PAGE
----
- Not to harsh on anyone’s poignant realization of their own mortality, but the last sequence of the ‘Six Feet Under’ finale that everyone keeps talking about as the greatest moment of television, ever? It was a Prius product placement. Hey, it made me cry, too.

- The WSJ profiles local blog Go Fug Yourself, which is about clothes and the bad celebrity choices they make.

- Speaking of dubious marketing ploys

Behind Geffen’s froth hides the real question about SKG

Lost in the myriad coverage of news that NBC Universal won’t pay
a billion dollars for DreamWorks is any discussion of how a triumvirate of arguably the most powerful Hollywood guys of their generation could have failed so utterly to build a successful conglomerate.

Spielberg remains a director for hire. Katzenberg is the Spielberg of animation. And Geffen’s business acumen, when focused and present, is legendary.

And yet: Dreamworks’ reality has not matched it’s hopes. Just drive around Playa Vista You’ll find marsh grass – not the 350,000 sq. ft. of DreamWorks motion picture, television, interactive and music studios that were to anchor a million square feet of development.

Drive through Santa Monica, and you won’t find, the long-forgotten, abortive DreamWorks web venture that sucked down millions.

Stop by Nashville, Tennessee where you won’t find DreamWorks Records Nashville – it’s being shuttered this month by its parent company, Universal Music Group. Not that it much matters: Toby Keith has just left the label to launch his own company, Show Dog Records (so much for man’s best friend) leaving what was left of DreamWorks Nashville with a handful of wannabe acts.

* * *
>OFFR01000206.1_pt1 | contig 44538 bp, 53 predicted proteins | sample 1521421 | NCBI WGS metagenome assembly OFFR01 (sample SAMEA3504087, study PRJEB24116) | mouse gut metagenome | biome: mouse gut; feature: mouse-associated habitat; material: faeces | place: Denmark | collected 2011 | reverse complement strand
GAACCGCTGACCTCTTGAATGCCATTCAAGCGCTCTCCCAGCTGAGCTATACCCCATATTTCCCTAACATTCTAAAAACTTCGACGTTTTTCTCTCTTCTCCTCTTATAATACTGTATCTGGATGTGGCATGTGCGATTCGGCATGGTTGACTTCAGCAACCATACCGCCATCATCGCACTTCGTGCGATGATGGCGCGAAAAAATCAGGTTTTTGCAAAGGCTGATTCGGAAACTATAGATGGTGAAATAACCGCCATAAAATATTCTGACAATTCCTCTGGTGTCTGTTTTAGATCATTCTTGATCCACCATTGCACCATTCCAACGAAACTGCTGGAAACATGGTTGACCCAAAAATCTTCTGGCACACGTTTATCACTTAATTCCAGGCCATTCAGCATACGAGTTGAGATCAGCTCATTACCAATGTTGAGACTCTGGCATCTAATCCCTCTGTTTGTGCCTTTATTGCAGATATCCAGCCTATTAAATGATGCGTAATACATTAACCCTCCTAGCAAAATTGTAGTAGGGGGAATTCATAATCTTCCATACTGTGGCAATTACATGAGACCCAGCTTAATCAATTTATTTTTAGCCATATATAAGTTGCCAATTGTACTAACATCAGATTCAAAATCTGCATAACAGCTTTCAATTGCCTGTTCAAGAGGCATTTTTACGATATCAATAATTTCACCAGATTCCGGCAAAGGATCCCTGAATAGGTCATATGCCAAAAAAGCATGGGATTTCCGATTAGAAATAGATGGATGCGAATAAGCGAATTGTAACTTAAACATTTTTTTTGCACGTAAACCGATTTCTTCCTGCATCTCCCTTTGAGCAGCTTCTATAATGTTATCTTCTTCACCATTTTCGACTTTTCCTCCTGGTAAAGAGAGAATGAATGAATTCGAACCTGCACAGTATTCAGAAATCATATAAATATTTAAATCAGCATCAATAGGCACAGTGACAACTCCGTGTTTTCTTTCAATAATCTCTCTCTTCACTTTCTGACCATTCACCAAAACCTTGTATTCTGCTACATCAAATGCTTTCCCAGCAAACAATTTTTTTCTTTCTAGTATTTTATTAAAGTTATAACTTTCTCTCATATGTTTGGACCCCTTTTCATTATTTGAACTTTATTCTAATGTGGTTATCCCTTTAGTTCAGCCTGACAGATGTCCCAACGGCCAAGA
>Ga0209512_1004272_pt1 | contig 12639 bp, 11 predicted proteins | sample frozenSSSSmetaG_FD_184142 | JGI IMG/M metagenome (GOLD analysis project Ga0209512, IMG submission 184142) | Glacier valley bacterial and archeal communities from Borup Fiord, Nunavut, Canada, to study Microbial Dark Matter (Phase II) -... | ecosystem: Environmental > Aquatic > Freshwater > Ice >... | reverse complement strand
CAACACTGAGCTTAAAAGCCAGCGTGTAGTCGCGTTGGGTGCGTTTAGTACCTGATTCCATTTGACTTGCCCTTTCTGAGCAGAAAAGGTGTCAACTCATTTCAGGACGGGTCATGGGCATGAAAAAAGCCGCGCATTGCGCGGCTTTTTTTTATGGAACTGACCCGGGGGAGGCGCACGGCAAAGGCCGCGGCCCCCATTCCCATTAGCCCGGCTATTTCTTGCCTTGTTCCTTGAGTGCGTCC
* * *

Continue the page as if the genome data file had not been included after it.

Of late, DreamWorks Television has been a wrecking yard of expensive, failed shows: “The Contender” bombed almost as quickly (though not as expensively) as “Father of the Pride” – making NBC Entertainment chief Kevin Reilly even more ashen-faced than usual.

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No, seriously, Google really does want to rule the world — and beyond!

Google just signed a deal with NASA.


According to the press release, they’ve signed a Memorandum of Understanding (MOU; same thing as a Letter of Intent) in which they plan to to “collaborate on a number of technology-focused research-and-development activities that will couple some of Earth’s most powerful technology resources.” This, of course, is separate and distinct from their other plans to rule the world, detailed in the post below.

Areas of planned collaboration include (but are not limited to): “large-scale data management, massively distributed computing, bio-info-nano convergence, and encouragement of the entrepreneurial space industry. The MOU also highlights plans for Google to develop up to one million square feet within the NASA Research Park at Moffett

NASA Ames Center Director G. Scott Hubbord says he wants to bring “entrepreneurs into the space program”; Google CEO Eric Schmidt is happy, too, as long as you keep your damn nose out of his business (we kid! He’s an open book!).

The point is, Google just signed a deal with NASA. Its hegemony of the Earth and stars is complete. I reiterate: MARRY ME, SERGEI!

What is the legal status of dwarf-tossing?